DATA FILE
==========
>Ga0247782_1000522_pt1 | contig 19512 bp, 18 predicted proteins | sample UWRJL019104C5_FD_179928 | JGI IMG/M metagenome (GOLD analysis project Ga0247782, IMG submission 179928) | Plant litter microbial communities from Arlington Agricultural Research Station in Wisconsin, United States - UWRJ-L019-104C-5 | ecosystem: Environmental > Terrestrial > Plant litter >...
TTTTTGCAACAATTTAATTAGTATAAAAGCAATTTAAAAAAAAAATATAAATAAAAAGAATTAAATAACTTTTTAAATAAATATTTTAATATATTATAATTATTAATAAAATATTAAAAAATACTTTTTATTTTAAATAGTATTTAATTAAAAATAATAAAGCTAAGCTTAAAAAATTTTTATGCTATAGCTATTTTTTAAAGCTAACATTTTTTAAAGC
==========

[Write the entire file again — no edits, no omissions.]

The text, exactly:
>Ga0247782_1000522_pt1 | contig 19512 bp, 18 predicted proteins | sample UWRJL019104C5_FD_179928 | JGI IMG/M metagenome (GOLD analysis project Ga0247782, IMG submission 179928) | Plant litter microbial communities from Arlington Agricultural Research Station in Wisconsin, United States - UWRJ-L019-104C-5 | ecosystem: Environmental > Terrestrial > Plant litter >...
TTTTTGCAACAATTTAATTAGTATAAAAGCAATTTAAAAAAAAAATATAAATAAAAAGAATTAAATAACTTTTTAAATAAATATTTTAATATATTATAATTATTAATAAAATATTAAAAAATACTTTTTATTTTAAATAGTATTTAATTAAAAATAATAAAGCTAAGCTTAAAAAATTTTTATGCTATAGCTATTTTTTAAAGCTAACATTTTTTAAAGC